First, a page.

A Trip To The Isle Of Man TT - Lean Angle

Fantasy Island

Although 2000 has been one of the most exciting motorcycling years I can remember, it's still easy to nail down my personal two-wheeled high points from the last 12 months.

One was watching my four-year-old son, Alex, ride his bicycle sans training wheels the other day-though the experience was both gratifying and horrifying at once. (You moms and dads will understand.)

Another was my first-ever trip to the Isle of Man for the TT this past June. I'd planned to go several times over the years, only to opt out as summer drew near for various reasons. Now that I've experienced the island's unique mix of history, hooliganism and hard-core racing, I'm sorry I waited this long. If you're a sportbike junkie, you simply must attend the TT at least once. The place is literally saturated with motorcycles, racing and bike history.

Riding with Alan Cathcart in his van from the airport to our digs in Ramsey was hugely entertaining; my first few glimpses of the actual circuit (typical British city/country roads bordered by straw bales and signage) raised goosebumps. And when we used the circuit (open to traffic on nonracing days) for the trip to Ramsey, what I saw literally shocked me. Most enthusiasts have probably watched TT videos; they've viewed the rock walls and crashes, seen the late Joey Dunlop flat-out on the mountain section, deep into triple-digits, hundred-foot drop-offs whizzing past. But listening to Cathcart as he gave a play-by-play on lines and danger zones (he's raced the TT several times and knows the course well), I still couldn't comprehend the fact that racers actually compete here at speed.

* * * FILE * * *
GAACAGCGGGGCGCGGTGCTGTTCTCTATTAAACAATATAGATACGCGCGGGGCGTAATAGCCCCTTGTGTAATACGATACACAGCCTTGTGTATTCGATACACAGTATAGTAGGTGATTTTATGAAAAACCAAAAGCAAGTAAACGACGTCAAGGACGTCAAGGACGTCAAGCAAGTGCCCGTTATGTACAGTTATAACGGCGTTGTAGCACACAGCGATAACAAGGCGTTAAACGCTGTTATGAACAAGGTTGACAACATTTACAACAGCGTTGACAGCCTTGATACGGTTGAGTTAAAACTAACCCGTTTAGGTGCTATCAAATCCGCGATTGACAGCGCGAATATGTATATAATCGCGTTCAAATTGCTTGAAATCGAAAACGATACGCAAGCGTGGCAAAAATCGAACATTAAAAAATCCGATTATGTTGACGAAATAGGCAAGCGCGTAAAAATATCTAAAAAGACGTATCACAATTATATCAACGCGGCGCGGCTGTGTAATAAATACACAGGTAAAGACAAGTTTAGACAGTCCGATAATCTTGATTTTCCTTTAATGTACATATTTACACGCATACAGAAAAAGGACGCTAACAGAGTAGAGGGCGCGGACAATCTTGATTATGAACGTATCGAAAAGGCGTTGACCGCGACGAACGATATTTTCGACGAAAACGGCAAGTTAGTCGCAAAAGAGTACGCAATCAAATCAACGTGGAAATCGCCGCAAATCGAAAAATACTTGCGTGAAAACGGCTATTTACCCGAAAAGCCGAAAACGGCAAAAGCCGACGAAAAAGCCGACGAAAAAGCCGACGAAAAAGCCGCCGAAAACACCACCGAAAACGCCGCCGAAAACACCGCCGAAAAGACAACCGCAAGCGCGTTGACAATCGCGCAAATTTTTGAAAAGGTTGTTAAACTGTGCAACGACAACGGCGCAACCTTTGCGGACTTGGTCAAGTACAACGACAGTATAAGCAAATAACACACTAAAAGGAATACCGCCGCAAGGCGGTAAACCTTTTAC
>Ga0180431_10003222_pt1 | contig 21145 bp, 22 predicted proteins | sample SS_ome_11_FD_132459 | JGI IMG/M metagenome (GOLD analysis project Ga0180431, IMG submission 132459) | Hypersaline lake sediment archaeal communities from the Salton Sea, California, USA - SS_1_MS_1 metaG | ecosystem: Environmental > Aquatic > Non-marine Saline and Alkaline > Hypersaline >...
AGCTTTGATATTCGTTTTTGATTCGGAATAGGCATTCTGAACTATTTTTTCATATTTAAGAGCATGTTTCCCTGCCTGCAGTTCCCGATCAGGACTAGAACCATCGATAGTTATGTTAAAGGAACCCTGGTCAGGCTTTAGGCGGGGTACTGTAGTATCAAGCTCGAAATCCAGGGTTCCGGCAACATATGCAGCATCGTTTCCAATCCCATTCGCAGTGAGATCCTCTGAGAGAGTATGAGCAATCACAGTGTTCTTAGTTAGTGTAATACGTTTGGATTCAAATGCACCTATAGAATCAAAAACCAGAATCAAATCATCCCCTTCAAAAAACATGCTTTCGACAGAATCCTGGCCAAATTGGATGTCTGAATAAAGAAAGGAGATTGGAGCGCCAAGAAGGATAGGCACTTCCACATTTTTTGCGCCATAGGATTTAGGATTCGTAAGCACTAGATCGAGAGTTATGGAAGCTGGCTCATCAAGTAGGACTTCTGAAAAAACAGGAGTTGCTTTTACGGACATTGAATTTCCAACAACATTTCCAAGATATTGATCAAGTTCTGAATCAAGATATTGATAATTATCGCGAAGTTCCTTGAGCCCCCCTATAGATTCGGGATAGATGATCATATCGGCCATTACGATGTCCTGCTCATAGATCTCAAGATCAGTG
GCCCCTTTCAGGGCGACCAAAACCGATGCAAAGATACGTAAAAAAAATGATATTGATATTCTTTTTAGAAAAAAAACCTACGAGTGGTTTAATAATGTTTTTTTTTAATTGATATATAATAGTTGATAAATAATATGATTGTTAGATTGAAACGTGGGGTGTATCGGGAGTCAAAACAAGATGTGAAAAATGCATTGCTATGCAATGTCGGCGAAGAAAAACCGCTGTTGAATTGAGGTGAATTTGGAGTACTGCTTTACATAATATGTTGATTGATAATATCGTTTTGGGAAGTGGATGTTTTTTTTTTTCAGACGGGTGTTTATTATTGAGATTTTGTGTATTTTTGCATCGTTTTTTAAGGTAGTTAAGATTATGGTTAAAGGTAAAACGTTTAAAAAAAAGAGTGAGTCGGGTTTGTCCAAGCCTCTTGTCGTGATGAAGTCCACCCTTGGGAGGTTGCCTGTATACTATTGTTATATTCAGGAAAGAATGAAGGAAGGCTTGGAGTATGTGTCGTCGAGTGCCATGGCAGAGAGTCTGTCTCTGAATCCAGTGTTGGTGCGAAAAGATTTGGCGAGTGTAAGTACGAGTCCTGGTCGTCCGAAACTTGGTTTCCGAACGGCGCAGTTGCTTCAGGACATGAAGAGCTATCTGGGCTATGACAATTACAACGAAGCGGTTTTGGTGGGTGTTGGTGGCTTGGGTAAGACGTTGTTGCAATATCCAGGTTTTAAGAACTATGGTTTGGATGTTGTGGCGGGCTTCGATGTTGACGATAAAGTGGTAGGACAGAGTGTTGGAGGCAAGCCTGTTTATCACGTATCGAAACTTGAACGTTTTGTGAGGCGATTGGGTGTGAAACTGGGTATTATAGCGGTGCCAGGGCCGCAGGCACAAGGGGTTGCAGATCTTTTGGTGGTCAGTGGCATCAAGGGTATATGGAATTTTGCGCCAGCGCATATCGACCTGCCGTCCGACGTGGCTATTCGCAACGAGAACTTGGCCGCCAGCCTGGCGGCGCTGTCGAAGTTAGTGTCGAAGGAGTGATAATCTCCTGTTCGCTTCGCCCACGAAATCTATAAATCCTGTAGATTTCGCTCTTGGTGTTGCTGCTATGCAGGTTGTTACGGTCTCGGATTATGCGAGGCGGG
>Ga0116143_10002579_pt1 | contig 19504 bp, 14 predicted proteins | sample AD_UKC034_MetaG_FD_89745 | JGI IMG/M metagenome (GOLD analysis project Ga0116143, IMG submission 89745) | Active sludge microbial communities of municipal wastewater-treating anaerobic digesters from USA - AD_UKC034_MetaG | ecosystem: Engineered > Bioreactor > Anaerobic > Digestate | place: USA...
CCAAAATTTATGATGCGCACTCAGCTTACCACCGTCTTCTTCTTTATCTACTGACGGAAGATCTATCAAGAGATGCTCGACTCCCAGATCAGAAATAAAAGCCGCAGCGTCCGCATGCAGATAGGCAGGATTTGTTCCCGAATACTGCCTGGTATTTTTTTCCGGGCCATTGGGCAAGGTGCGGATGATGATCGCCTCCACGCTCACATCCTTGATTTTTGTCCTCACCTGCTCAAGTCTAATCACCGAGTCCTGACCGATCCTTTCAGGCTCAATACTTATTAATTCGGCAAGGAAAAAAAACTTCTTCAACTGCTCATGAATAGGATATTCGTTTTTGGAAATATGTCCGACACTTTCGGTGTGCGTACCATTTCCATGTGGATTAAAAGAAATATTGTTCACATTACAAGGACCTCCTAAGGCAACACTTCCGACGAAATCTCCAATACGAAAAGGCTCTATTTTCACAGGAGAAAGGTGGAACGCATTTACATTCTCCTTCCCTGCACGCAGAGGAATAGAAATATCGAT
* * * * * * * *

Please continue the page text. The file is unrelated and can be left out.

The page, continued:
Later in the week I was fortunate to get a full lap of the closed-to-traffic race circuit, complete with race fans gathered at the course's prime viewing spots. Cathcart lent me his 30-year-old Benelli 650 twin for the lap (vintage bikes only), and though its weak brakes and rock-hard tires made for treacherous going (I almost crashed at Quarterbridge when I lost the front end!), they also reminded me to take it easy-and take it all in. Opportunities to ride the legendary 37.7-mile Mountain Course are few and far between. The lap was one of the most intense experiences of my life, and the peak moment of an already superb trip. I've never had so much fun being so careful-and going so slow!

I'll never compete at the Isle of Man (though the thought is alluring in some ways), but I will go back to watch. Pinnacle events like the TT are not to be missed.